Paddy farming gets a makeover
With concern over pesticide use and the need for water conservation measures in agriculture, we are training farmers in innovative cultivation practices.
Lakkanna, a farmer in rural Karnataka, was once a worried man. He grew rice (paddy) on his 1.5-acre land in a hamlet in Navali Hobli every year. And each season he faced the same challenges: the high water requirement for the paddy crop and a possible brown planthopper (BPH) attack.
To ward off BPH attacks, Lakkanna bought pesticides for ₹2000-3000, but they didn’t always work.
Hope in sight
The Hindustan Unilever Foundation (HUF)* partnered with SAMUHA** to train 32 small and marginal farmers (including Lakkanna) in low-water paddy cultivation and farming through non-pesticide management (NPM) techniques. This was done through the Farmer Field School (FFS) approach.
The farmers also learnt useful methods to prevent pest attacks.
Natural farm protection
Lakkanna and other farmers adopted new practices, such as using neem cakes and chilli garlic extracts to protect their crops. Lakkanna tried line planting of paddy using the NPM techniques they learnt and cultivated green gram, cowpea and chrysanthemum as border crops which substantially reduced the pest attack.
Additionally, Lakkanna sold 80 litres of chilli garlic extract and 28 bags of neem kernels to farmers and guided them on using these products as natural pest repellents.
Win-win for all
The outcome: a pesticide-free crop, no pest attacks, and low-water paddy cultivation. Water conservation and toxin-free produce have become possible in the region.
Meanwhile, Lakkanna’s cost of cultivation fell by ₹5000 per acre. His net income per acre from the kharif crop of 2016 rose to ₹48,150, an increase of almost 25 percent. Like Lakkanna, other farmers also saw an increase in their income.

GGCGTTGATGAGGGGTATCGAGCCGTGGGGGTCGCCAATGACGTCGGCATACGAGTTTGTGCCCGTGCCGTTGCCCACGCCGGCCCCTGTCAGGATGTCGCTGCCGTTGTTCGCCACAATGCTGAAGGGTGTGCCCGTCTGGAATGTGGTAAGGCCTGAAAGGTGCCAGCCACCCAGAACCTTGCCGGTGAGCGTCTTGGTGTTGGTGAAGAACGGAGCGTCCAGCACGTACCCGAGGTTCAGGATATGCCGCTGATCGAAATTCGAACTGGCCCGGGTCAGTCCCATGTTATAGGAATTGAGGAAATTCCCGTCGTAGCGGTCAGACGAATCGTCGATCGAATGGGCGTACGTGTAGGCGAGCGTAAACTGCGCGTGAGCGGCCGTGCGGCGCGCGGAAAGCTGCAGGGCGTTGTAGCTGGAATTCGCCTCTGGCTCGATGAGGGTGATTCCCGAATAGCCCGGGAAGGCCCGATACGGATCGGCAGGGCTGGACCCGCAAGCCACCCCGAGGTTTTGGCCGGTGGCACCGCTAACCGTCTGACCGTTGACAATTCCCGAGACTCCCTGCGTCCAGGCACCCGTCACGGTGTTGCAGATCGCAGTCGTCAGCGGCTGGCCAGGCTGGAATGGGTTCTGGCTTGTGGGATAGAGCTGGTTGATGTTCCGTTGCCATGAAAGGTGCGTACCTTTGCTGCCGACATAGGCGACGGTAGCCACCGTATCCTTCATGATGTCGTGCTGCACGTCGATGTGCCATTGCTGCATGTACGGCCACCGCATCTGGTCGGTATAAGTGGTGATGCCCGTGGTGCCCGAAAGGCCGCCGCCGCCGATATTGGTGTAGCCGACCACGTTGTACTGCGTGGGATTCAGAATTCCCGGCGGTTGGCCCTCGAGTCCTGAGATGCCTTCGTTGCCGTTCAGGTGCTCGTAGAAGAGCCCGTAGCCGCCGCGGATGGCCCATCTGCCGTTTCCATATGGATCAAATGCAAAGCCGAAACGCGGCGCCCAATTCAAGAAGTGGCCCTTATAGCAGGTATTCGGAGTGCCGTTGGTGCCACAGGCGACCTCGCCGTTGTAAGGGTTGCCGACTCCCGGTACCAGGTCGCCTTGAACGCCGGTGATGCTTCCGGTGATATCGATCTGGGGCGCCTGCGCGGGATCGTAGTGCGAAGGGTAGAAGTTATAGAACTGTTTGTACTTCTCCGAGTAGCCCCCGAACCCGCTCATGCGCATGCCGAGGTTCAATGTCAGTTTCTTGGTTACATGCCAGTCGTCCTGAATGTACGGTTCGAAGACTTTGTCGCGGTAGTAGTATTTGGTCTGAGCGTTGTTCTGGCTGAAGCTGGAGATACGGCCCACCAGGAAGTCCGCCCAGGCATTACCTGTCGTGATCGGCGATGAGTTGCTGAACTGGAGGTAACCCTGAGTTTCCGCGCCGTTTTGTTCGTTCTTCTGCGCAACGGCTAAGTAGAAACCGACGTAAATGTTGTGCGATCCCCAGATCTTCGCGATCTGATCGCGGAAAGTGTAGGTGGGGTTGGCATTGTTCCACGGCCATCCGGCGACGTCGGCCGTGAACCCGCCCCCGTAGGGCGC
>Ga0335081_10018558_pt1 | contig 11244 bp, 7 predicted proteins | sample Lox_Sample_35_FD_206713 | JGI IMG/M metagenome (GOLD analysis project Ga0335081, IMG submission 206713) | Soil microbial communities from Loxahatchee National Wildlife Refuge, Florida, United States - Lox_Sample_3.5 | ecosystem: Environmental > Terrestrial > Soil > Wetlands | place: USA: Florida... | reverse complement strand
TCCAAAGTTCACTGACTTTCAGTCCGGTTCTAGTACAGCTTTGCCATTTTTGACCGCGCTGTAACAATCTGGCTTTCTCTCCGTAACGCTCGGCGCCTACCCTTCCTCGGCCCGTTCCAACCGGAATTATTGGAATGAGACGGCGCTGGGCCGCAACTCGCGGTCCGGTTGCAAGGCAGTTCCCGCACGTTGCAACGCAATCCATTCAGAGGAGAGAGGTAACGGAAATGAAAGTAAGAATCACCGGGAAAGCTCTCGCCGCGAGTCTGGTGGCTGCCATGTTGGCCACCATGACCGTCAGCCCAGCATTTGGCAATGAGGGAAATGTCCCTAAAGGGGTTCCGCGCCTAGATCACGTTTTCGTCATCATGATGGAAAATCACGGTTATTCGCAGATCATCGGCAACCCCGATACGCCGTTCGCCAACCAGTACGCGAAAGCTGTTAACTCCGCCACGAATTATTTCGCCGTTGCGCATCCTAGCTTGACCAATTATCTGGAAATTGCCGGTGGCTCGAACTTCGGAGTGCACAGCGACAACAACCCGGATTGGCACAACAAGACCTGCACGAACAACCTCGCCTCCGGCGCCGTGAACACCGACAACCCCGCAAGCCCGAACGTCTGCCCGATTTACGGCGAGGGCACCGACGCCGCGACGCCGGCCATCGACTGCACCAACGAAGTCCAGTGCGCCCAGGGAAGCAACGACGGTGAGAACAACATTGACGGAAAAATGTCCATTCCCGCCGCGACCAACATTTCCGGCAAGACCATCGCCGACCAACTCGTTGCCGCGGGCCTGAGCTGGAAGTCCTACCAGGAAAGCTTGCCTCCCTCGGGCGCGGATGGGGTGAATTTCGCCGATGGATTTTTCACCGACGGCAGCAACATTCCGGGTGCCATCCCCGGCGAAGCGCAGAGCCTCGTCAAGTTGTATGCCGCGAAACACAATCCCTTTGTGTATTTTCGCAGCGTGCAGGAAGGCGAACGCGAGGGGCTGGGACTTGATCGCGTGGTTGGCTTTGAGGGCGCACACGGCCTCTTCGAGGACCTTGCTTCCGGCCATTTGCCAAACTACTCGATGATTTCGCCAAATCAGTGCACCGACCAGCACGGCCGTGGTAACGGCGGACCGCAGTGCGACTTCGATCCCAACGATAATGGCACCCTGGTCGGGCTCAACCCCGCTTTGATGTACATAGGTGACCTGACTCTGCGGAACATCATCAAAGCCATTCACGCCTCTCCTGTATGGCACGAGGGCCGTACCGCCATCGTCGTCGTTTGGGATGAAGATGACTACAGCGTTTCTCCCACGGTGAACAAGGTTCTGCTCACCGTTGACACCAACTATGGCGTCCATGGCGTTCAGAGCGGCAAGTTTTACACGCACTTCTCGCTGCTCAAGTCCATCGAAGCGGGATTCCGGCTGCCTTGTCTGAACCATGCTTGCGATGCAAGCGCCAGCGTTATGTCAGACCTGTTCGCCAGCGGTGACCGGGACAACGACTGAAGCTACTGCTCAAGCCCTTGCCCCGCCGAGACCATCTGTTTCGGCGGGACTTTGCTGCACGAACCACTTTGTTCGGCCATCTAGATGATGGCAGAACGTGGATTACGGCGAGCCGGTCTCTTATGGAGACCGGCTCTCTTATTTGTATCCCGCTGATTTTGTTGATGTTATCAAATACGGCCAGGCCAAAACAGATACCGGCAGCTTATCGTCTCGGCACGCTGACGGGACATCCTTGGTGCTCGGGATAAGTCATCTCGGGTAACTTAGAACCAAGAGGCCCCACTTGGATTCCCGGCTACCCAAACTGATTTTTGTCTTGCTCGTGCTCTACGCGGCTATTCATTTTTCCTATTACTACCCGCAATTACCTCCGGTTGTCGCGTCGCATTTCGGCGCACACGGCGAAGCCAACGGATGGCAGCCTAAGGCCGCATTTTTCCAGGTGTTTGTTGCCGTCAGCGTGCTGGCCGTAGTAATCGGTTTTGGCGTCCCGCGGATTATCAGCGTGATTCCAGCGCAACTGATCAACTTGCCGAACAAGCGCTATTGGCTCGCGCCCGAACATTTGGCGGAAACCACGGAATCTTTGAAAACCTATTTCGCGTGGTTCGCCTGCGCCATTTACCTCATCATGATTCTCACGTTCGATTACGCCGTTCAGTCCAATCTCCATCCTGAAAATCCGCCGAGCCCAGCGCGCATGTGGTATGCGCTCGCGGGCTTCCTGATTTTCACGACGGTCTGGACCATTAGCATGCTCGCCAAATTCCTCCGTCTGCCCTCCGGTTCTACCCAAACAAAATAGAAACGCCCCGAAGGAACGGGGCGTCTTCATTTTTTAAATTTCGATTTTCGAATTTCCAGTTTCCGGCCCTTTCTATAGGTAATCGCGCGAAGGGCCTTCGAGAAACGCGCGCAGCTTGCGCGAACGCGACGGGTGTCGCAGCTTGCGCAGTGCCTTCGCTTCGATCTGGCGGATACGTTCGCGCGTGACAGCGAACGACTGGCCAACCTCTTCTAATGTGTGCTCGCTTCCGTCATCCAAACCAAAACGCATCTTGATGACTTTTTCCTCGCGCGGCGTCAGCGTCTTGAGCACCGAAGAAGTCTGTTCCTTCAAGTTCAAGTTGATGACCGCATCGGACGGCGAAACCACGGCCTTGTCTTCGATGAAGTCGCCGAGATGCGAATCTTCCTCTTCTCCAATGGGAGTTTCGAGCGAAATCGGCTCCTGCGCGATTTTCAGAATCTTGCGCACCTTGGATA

Through the HUF – SAMUHA intervention farmers can enjoy the fruits of their labour while reducing environment footprint.
*About Hindustan Unilever Foundation (HUF):
HUF was established in 2010 to further the community development initiatives of Hindustan Unilever Limited. HUF supports national priorities for conserving natural resources and thereby contributing to socio-economic development, through its “Water for Public Good” programme.
This program has three core principles: Governance of water, Quantity of water, and benefits to the community. It has initiated several projects across different river basins and varied hydrological regimes in India that go well beyond Hindustan Unilever value chain. At the heart of these projects lies the principle of collaboration through active community involvement and partnerships. Till date, HUF has helped create a water conservation potential of over 450 billion litres.
SAMUHA works with vulnerable people to improve their quality of life within defined periods of time. SAMUHA derives its name from the Sanskrit, which means an organised group or society.
SAMUHA began operations in January 1987, in the Deodurg Taluk of Raichur district in North Karnataka.